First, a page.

A story on the gala by Pia Catton in The Wall Street Journal.

One dazzling part of the night was onstage during Balanchine's masterpiece ballet "Symphony in C." City Ballet has issued new costumes bedazzled by Swarovski. "The old ones were more of a creamy white with satin bows and flowers," said City Ballet's principal dancer Megan Fairchild, who danced the ballet's first movement. "There's a lot of bling on them now."

Swarovski also has taken sparkle a step further. While dancers in lead roles typically wear fake diamond earrings that suggest the shimmer and luxury of a royal court, now even members of the corps de ballet wear earrings in "Symphony in C." The earrings were designed by former City Ballet dancer Jamie Wolf, who is now a jewelry designer, and it was the first time the company has had earrings designed for a ballet; usually the dancers wear their own.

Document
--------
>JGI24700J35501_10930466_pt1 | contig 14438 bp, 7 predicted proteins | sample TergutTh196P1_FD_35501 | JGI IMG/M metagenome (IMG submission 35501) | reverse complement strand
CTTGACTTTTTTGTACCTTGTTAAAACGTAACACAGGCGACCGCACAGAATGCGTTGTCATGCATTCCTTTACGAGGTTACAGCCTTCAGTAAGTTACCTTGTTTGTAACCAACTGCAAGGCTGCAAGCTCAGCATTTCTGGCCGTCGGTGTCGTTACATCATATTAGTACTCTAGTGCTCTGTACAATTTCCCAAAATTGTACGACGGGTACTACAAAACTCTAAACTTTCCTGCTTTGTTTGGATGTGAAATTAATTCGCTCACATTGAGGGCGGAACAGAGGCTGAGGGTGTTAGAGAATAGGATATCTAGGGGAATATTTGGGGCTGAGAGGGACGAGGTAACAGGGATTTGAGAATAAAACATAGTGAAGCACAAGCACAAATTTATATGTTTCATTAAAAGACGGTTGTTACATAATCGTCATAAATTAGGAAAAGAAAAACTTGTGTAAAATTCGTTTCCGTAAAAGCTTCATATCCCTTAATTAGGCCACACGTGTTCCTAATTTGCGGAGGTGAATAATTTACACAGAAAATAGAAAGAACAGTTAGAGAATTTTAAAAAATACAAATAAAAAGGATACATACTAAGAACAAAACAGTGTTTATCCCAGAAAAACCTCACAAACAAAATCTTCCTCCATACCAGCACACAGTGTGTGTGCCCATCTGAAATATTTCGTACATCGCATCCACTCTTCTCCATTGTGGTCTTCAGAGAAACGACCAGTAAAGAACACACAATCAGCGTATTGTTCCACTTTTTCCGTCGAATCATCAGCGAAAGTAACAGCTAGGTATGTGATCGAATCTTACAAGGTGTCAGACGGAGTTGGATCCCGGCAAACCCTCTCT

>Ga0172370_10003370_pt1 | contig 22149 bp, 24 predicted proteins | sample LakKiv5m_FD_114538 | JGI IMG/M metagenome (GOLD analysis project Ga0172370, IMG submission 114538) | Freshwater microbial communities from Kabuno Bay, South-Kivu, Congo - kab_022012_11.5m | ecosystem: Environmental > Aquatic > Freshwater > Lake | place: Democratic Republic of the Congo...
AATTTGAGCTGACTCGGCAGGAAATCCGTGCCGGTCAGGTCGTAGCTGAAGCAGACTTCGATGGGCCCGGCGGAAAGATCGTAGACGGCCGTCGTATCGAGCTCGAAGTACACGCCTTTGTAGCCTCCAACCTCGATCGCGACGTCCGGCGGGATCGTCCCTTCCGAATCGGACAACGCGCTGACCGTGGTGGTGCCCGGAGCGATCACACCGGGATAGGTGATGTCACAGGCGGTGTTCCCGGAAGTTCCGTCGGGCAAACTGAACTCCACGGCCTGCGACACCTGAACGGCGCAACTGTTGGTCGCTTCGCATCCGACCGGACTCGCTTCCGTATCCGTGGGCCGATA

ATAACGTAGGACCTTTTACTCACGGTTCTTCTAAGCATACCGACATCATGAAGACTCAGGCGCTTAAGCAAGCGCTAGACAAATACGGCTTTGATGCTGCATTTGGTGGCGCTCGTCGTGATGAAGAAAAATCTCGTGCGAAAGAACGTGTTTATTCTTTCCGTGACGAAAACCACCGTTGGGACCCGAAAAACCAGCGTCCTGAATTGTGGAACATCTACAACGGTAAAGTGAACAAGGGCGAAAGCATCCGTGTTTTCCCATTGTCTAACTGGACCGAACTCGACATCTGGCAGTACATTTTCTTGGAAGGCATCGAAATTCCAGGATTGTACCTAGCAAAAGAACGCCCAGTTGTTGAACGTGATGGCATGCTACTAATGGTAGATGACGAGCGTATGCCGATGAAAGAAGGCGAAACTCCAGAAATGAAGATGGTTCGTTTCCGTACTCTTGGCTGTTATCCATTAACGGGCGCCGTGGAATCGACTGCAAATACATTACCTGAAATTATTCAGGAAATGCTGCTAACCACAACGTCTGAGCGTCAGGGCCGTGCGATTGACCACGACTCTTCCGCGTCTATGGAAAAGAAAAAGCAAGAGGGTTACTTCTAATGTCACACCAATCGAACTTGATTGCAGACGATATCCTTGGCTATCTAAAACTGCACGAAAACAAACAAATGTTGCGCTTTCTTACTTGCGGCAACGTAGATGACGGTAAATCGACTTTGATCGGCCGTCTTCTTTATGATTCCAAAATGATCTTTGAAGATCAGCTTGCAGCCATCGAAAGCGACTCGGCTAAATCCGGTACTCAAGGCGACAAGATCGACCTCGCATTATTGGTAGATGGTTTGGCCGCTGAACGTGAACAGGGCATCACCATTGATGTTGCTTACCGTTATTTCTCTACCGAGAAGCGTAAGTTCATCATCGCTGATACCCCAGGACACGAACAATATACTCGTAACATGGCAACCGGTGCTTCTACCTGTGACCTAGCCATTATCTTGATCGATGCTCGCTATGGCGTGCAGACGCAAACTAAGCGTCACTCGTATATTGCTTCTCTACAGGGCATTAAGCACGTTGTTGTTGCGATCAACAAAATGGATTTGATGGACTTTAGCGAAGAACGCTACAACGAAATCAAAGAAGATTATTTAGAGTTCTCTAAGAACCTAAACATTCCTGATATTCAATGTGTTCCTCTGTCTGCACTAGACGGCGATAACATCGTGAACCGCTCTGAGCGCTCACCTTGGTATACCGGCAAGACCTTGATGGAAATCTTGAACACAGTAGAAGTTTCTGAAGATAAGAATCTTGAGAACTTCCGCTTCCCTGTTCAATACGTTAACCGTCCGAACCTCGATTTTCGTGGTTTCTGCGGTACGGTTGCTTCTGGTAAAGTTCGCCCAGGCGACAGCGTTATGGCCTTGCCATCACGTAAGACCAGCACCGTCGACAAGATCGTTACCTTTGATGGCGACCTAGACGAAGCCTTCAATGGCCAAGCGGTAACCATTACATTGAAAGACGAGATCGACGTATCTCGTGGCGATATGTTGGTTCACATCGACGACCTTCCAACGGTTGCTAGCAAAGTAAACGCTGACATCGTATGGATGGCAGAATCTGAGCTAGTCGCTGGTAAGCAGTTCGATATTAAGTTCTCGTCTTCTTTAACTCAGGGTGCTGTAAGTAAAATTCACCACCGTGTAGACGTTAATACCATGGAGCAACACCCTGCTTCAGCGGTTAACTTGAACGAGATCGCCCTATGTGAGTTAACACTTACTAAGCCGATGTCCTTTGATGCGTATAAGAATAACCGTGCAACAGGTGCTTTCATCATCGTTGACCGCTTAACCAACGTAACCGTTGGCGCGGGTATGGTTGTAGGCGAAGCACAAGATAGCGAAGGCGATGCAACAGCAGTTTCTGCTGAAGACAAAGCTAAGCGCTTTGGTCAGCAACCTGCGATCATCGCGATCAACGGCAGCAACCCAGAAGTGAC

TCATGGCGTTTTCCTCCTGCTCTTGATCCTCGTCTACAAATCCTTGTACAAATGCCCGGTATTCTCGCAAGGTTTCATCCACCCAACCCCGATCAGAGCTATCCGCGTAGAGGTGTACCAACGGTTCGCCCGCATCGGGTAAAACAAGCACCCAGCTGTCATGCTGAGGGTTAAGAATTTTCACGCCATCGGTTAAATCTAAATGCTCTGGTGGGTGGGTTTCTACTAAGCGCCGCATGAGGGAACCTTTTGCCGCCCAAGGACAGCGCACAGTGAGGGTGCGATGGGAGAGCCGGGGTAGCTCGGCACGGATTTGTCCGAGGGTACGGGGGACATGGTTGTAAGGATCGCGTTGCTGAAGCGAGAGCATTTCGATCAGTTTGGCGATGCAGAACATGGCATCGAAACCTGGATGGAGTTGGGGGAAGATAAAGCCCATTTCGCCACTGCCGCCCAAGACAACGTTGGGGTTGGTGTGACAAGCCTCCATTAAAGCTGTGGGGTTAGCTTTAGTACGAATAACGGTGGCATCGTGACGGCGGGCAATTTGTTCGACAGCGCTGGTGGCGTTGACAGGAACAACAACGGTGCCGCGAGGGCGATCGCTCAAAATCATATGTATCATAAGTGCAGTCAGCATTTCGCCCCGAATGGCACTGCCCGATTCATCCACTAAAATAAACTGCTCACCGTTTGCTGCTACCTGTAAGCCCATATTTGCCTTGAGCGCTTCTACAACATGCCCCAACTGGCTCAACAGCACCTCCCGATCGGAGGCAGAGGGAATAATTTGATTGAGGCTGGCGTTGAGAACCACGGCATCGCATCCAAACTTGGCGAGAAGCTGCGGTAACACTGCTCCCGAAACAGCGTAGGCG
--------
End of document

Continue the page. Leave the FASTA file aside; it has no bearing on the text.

#3 dirac

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Posted 12 May 2012 - 11:15 AM

A slideshow of the making of the new costumes for "Symphony in C."

Sure there were over 105,000 Swarovski crystals used for the costumes–but what really made them special is that they were brand new—a rarity for New York City Ballet which tends to stick with the original costumes Karinska designed for the Balanchine ballets, making tweaks and adjustments here and there to fit the dancers. “This is very rare for the shop to build a ballet of this scale,” costume director Marc Happel told us. “Usually we will replace a tutu or do six or seven but to do over 40 is kind of unheard of. We’ve been working on them for over a year.”

#4 dirac

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Posted 12 May 2012 - 11:20 AM

A review of Washington Ballet by Sarah Kaufman in The Washington Post.

I’m offering this: No more thigh slapping, please. It always seems to accompany a wide-legged squat and a hard, taunting look, and the effect is cheesier than a chimichanga.